A featured short story from the Spring 2019 issue.

I understood that he had a crush on me, because there is no service that deserves a greater-than-one-hundred-percent gratuity, but the money seemed harmless when it came out of his wallet, like something he’d found and was simply leaving for me to deal with. And after a month of this, I realized that I was making fifty extra dollars a week because of this man. I wasn’t attracted to him, but I was fond of him, I guess because he gave me fifty dollars a week for remembering that he liked Heinz 57.

A feature from the Spring 2019 issue. 

Hancock’s art, which includes paintings, fabricated toys, a theatrical performance, and a graphic novel, defies categorization and pulses with an almost religious intensity. Much of his work has followed the denizens of his alternate reality called “The Moundverse,” where beastly, beautiful Mounds are often attacked by skeletal, sadistic Vegans. There’s a goddess figure named Undom Endgle, who represents the power of Black women as “bringers of color and light,” and TorpedoBoy, a heroic figure in razor-covered cleats. Hancock employs a constantly shifting aesthetic that suggests he can create literally anything.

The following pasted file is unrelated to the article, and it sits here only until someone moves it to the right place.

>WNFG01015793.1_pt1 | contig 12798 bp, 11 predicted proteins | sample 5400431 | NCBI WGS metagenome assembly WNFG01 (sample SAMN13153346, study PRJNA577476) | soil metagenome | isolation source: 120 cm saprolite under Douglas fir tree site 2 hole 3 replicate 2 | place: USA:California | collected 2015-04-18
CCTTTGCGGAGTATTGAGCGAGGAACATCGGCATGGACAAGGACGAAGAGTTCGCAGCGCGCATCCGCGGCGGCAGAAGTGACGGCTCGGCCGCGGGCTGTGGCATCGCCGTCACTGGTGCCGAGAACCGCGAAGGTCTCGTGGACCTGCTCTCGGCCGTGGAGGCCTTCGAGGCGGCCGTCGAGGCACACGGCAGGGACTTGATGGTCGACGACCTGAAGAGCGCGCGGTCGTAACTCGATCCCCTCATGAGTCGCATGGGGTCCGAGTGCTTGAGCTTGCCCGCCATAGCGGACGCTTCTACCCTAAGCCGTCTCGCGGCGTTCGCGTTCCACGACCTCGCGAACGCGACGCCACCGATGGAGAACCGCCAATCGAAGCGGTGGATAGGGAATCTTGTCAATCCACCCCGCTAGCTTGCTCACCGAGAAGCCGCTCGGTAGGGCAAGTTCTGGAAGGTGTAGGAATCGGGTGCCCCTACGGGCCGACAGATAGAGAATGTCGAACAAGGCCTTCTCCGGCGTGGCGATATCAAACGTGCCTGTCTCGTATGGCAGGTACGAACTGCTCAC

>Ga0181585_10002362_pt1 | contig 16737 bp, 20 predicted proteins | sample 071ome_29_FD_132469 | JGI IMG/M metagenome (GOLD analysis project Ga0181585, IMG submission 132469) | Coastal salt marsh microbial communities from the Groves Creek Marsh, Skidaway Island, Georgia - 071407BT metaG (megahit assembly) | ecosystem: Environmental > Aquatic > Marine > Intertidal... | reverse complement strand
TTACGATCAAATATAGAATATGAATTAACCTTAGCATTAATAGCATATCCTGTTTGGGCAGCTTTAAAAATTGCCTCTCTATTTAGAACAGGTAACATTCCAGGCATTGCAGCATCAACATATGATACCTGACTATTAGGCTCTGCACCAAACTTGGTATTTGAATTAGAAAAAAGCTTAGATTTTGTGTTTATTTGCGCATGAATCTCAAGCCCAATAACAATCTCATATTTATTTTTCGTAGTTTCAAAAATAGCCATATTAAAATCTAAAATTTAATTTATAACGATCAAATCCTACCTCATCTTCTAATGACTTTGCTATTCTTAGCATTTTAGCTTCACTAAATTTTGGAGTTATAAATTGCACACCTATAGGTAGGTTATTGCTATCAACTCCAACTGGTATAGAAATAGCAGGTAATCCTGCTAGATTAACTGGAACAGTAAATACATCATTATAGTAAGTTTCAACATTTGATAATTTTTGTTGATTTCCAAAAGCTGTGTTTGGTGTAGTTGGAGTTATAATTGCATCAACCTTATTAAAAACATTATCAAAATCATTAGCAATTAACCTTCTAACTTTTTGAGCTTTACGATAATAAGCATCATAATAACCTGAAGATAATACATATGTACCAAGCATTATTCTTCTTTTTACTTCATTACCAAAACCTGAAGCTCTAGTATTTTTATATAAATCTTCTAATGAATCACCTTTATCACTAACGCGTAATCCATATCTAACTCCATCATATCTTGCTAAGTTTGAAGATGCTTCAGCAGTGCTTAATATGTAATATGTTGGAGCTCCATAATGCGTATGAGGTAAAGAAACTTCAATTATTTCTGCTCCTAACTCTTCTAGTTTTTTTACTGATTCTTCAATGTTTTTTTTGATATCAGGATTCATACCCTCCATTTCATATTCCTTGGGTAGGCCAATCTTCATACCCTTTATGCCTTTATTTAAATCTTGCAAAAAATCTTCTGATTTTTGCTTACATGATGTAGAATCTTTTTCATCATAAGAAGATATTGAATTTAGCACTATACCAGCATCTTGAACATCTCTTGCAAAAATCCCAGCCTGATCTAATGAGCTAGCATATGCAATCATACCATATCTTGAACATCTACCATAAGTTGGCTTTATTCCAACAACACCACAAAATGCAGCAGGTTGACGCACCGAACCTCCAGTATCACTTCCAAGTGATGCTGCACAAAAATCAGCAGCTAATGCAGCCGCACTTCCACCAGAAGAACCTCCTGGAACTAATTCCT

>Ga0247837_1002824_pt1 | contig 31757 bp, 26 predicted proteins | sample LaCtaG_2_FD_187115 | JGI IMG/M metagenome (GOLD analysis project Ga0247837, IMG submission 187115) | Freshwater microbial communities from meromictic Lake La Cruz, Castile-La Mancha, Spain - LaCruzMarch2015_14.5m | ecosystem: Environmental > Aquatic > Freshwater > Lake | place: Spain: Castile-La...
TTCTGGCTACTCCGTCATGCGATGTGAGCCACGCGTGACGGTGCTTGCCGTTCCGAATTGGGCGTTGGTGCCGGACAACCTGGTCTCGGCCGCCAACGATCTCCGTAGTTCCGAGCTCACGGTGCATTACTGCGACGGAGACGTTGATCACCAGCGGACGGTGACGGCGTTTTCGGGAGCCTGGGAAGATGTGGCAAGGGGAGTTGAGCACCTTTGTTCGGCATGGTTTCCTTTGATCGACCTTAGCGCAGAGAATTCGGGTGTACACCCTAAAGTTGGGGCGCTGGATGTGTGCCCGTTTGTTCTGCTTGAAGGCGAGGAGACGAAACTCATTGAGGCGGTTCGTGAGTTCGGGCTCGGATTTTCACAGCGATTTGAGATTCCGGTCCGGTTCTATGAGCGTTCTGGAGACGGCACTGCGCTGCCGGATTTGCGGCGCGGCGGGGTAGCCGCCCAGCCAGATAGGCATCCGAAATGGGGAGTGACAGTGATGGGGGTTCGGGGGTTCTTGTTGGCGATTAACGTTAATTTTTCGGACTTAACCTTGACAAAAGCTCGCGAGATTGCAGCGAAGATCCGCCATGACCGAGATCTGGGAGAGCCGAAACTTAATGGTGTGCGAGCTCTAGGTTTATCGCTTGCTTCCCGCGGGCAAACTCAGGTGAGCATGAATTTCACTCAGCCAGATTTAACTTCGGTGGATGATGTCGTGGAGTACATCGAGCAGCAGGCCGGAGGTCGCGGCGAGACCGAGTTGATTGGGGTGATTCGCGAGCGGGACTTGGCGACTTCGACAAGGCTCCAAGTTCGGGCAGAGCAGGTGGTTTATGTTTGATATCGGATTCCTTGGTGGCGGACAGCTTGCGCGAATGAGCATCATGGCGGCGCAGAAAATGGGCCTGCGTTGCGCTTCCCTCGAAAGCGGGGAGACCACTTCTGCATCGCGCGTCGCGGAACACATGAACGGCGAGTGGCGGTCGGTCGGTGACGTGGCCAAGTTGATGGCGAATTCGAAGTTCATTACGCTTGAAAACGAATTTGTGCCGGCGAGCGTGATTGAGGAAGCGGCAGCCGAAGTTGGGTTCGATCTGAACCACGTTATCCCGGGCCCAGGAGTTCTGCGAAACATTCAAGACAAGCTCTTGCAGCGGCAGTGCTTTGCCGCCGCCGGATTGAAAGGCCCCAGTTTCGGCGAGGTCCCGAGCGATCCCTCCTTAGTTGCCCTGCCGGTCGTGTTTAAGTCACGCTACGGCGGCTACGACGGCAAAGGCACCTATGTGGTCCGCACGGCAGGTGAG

During the colicky first weeks following the birth of our son, Beckett, my wife and I took turns rising in the night to get him back to sleep. Without recourse to breast milk or the pacifying whispers Emily floated into his burning little ears, I often resorted to dancing him around the living room of our termite-infested rental on Capitol Hill, all the while singing whatever lyrics I could call to mind.

For whatever reason, the one song that presented itself wholesale was “I’m No Stranger to the Rain,” the cantering Sonny Curtis number that Keith Whitley took to the top of the country music charts in 1989.
Like many of Foster’s compositions, “Oh! Susanna” was a black-face minstrel song. It was his breakthrough hit as a songwriter, a song that surely would have been a number one single if such a measurement had existed in the mid-nineteenth-century. The song quickly spread all over the country through its many publications and permutations on sheet music and as traveling minstrel troupes all over the country thrilled crowds with the tale of long-distance, lost, confused love, others began adapting Foster’s irresistible melody for their own purposes.

How to describe our hero... Musician? Artist? Furniture maker? Visionary hermit? All-of-the-above? Yes, all-of-the-above. That would be it. Hidden away in a secretive corner of a haunted-looking house in the fading Delta cotton town of Rosedale, Mississippi, Mr. Moore seems equal parts R. Crumb, Daniel Johnston and Boo Radley—with a dose of PT Barnum thrown in.

“Take it off now!” he said, and put the gun back against my neck. Now I had no control. Somehow, I felt as if I’d had a distinct advantage, some power, in being smarter than them. Even if I had been a hundred times smarter than both of them put together, once that gun was back at my neck, I realized I had no power whatsoever.